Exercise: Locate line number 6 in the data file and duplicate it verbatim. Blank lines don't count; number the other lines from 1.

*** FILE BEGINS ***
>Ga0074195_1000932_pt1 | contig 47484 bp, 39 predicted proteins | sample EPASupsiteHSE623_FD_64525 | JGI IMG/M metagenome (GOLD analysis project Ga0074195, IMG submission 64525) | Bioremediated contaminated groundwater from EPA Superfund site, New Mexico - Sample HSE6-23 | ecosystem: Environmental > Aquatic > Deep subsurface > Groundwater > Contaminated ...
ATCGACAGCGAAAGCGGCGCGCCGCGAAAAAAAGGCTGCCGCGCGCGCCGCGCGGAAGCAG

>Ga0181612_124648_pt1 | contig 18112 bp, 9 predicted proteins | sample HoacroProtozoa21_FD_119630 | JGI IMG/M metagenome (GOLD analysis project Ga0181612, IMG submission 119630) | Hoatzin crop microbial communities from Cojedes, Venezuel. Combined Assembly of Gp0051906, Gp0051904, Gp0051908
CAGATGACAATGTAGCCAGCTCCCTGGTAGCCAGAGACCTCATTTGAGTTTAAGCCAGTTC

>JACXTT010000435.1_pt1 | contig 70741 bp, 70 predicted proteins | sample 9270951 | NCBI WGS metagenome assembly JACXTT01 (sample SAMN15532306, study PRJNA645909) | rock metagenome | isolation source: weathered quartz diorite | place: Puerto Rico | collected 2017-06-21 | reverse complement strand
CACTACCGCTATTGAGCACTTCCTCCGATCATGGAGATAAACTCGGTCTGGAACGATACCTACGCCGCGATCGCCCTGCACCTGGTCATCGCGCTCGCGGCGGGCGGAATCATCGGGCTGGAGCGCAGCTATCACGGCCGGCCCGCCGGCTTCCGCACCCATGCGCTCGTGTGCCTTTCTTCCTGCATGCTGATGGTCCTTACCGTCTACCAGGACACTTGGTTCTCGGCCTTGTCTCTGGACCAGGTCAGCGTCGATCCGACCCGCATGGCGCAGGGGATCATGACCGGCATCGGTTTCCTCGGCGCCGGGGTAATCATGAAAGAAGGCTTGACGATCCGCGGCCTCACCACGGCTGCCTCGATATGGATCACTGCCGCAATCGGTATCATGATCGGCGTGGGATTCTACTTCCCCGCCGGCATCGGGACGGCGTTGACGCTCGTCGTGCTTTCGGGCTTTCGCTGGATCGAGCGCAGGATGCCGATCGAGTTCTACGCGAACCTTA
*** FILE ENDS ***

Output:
CACTACCGCTATTGAGCACTTCCTCCGATCATGGAGATAAACTCGGTCTGGAACGATACCTACGCCGCGATCGCCCTGCACCTGGTCATCGCGCTCGCGGCGGGCGGAATCATCGGGCTGGAGCGCAGCTATCACGGCCGGCCCGCCGGCTTCCGCACCCATGCGCTCGTGTGCCTTTCTTCCTGCATGCTGATGGTCCTTACCGTCTACCAGGACACTTGGTTCTCGGCCTTGTCTCTGGACCAGGTCAGCGTCGATCCGACCCGCATGGCGCAGGGGATCATGACCGGCATCGGTTTCCTCGGCGCCGGGGTAATCATGAAAGAAGGCTTGACGATCCGCGGCCTCACCACGGCTGCCTCGATATGGATCACTGCCGCAATCGGTATCATGATCGGCGTGGGATTCTACTTCCCCGCCGGCATCGGGACGGCGTTGACGCTCGTCGTGCTTTCGGGCTTTCGCTGGATCGAGCGCAGGATGCCGATCGAGTTCTACGCGAACCTTA